Pierogies are a delicious Polish dish my family makes for holidays and yet we don't have a drop of Polish blood in the family tree. It started back in the early 1900s when my great-grandmother found herself a widow with four young children. She cleaned houses and took in laundry to make ends meet. One client, a young Polish immigrant, became her new husband. They operated a small dairy farm, worked hard, and she learned to make a few of his favorite dishes. Pierogies was one of those Polish specialties.
What Is a Pierogie?
If you've never heard of a pierogie, it is a type of filled dumpling. What you fill it with is as limitless as your imagination. My great-grandma filled hers with dry curd cottage cheese. I haven't been able to find that for quite a few years so now I use ricotta cheese mixed with mozzarella. Other possible fillings can include vegetables like cabbage, mushrooms, ground meat, or for a sweeter option fill them with fruit. How you cook them also varies. They can be boiled, baked or fried, or you can combine boiling and baking, or boiling and frying.
Recipe for Pierogies
One holiday, about 40 years ago, I went to the kitchen to watch my grandmother make pierogies, because I wanted to learn how to make them. She dumped flour from the bag into the bowl. How much flour? She didn't know. She said, "You just pour flour into the bowl until it looked like the right amount." That's when I told her I wanted to measure the ingredients as she made the pierogies. This is her recipe. Note: Before you start rolling out the dough put a large pot of water on to boil.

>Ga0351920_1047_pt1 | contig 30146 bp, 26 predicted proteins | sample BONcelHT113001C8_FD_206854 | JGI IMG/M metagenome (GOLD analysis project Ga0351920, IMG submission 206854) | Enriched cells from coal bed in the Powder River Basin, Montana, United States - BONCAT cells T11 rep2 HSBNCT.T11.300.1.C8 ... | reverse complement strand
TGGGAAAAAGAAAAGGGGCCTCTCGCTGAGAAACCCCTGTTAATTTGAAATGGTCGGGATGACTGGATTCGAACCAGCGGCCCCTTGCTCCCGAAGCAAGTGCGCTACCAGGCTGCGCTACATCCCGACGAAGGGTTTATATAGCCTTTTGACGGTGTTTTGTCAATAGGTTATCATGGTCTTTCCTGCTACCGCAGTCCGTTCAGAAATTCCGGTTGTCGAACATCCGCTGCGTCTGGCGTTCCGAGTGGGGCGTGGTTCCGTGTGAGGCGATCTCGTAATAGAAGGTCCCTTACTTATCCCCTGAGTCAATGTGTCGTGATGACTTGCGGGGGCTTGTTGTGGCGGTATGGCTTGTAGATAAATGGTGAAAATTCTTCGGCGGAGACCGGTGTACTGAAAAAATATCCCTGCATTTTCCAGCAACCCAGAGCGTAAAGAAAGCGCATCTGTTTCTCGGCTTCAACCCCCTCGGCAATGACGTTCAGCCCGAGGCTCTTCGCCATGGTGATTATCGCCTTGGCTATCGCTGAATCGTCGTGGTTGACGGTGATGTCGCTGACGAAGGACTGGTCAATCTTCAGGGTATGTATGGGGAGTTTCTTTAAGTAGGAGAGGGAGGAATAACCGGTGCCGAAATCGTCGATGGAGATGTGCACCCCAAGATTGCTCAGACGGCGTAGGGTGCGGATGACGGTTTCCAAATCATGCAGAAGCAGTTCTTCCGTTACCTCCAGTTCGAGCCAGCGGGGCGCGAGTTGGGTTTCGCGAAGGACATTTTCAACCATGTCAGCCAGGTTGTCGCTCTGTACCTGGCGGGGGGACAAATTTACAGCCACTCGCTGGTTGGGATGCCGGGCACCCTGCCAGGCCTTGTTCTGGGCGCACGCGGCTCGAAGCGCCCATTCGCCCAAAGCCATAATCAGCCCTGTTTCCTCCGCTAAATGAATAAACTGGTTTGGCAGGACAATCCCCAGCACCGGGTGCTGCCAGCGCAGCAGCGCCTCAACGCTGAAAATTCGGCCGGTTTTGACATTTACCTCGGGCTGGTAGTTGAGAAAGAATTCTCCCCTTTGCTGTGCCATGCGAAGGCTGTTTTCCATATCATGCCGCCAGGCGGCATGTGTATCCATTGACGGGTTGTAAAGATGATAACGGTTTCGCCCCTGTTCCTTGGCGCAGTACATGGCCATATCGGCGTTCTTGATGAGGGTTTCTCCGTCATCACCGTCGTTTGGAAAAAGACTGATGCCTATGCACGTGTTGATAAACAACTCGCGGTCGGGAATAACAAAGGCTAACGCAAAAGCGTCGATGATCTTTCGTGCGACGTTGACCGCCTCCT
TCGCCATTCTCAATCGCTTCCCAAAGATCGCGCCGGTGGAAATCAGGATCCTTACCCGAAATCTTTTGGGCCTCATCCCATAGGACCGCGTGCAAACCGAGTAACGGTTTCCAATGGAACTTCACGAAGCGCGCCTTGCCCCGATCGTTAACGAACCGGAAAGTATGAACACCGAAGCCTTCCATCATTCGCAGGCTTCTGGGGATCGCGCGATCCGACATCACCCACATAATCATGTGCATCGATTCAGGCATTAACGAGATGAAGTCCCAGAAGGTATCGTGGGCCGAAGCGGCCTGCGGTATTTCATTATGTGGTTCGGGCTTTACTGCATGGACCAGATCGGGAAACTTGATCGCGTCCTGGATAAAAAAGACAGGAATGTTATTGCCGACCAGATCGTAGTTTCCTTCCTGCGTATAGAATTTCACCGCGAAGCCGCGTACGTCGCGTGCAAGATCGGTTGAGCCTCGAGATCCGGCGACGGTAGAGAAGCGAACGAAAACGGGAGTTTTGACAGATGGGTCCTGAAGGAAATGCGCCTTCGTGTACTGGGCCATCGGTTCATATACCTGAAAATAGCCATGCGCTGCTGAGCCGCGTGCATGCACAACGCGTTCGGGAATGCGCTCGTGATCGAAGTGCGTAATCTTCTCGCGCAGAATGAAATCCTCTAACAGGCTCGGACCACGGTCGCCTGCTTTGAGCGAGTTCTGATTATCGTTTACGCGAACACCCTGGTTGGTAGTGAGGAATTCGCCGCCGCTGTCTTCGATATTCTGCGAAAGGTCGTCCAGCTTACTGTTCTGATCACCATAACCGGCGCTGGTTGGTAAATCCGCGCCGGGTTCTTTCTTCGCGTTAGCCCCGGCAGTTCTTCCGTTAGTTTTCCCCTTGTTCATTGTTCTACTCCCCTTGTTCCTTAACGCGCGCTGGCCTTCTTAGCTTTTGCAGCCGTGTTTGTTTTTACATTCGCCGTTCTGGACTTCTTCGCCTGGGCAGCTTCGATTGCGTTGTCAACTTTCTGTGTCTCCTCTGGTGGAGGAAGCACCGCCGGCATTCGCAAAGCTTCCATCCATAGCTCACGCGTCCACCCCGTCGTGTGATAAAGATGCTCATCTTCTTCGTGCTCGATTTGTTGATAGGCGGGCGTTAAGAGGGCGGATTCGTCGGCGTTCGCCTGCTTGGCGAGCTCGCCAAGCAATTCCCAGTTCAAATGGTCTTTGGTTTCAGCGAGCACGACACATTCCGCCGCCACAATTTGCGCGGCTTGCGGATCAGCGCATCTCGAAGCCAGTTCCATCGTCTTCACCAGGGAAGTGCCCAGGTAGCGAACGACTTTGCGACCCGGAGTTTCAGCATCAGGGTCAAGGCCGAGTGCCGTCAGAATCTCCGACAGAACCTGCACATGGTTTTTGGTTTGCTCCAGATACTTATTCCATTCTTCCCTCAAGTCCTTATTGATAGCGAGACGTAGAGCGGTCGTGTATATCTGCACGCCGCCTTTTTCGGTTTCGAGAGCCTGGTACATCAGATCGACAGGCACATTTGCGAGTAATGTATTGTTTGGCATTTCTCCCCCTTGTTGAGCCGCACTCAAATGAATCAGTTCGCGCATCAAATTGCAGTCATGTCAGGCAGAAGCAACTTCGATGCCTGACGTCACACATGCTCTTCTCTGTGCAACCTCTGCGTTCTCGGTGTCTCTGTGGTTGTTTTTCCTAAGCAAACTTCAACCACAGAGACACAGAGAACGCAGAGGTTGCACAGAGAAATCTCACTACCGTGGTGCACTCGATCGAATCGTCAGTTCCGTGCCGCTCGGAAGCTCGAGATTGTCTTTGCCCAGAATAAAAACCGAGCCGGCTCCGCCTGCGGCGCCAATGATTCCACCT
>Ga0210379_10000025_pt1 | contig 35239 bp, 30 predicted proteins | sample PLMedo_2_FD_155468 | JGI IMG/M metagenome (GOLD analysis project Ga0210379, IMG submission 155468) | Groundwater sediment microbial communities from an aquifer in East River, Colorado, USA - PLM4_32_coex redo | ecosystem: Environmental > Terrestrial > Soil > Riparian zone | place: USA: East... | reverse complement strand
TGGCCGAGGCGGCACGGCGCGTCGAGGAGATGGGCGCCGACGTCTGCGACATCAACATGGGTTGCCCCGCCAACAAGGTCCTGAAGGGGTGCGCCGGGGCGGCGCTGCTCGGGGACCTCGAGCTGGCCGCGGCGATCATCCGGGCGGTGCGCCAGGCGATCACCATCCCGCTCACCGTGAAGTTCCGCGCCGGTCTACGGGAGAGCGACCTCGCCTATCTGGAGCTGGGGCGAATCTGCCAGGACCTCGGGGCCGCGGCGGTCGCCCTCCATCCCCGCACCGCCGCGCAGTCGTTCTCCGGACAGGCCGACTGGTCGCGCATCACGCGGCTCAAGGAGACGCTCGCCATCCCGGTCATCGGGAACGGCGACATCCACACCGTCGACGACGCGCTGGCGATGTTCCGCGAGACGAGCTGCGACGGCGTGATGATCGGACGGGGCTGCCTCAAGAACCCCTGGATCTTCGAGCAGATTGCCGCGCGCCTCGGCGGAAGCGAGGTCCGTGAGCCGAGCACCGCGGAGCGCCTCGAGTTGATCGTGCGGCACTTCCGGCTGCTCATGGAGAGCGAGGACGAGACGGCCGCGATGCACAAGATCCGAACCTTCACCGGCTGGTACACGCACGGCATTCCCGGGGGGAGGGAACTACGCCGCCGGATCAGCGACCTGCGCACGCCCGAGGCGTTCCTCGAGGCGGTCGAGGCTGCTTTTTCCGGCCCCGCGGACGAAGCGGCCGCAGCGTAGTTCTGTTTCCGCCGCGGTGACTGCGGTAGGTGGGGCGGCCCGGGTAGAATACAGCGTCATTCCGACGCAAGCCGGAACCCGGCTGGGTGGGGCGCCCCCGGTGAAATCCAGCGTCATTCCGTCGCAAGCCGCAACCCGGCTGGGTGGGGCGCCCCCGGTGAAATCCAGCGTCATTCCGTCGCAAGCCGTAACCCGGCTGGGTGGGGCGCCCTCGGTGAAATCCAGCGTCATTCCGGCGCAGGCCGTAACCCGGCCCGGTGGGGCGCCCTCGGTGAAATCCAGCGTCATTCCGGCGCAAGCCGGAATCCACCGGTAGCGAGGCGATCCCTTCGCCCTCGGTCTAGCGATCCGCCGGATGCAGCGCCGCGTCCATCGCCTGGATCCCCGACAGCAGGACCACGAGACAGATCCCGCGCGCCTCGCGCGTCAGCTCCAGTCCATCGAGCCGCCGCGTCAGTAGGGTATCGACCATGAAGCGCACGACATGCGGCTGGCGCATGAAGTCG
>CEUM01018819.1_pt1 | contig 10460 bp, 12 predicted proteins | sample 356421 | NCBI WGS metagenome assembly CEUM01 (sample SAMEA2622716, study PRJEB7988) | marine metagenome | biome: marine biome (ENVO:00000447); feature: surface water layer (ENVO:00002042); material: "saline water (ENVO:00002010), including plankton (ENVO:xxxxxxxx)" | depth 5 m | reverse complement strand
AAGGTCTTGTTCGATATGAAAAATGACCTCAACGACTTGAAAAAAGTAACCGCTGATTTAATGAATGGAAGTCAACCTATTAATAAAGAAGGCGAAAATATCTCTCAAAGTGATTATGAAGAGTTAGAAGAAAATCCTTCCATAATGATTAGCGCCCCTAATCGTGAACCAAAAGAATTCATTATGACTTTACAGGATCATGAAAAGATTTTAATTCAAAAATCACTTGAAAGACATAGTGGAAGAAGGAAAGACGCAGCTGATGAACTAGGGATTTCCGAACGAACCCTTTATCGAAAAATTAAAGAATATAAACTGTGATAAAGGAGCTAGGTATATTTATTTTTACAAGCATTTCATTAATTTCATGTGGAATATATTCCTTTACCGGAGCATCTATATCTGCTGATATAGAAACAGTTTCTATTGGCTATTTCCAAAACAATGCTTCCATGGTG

- 3 ½ cups flour
- 8 large eggs
- 1 tablespoon salt
- ¼ tsp. baking powder, (baking soda can be used but it gives the pierogies a greenish appearance)
- Butter and Onion Topping In a small saucepan combine the following:
- 2 sticks butter, melted
- 1 large onion, chopped (add to butter and simmer on low)
- Cheese Filling blend the following, until creamy
- 4 oz. ricotta cheese
- 4 oz. mozzarella cheese
- Salt and pepper to taste
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- Roll dough from the center outward.
- Cut the pierogie dough into squares about 3 inches square.
- Put about a teaspoon cheese mixture on the pierogi
- Fold over and crimp edges using a fork. (Flour the fork tongs to avoid sticking.)
- Drop pierogies into boiling water (about four at a time).
- When they float, remove from the water and place in a 9 X 13 baking dish.
- Spoon about a tablespoon of the butter/onion mixture over each one and repeat until you've made the entire batch.
Once the pierogies are complete they can be stored covered in the refrigerator or placed in a 350 degree oven (covered) for 30 minutes. Letting them sit in the refrigerator for a day does enhance the flavor. They also freeze well.
The Versatility of Pierogies
While pierogies are a traditional Polish dumpling, it is a versatile recipe. I've not tried it, but I've been told they are delicious filled with fruit, deep fried and rolled in sugar. If anyone decides to try this version, let me know how it turns out.
Leftover pierogies are great reheated, added to soups, or frozen as a future meal.
Cheese and Potato Perogies with Bacon and Onions
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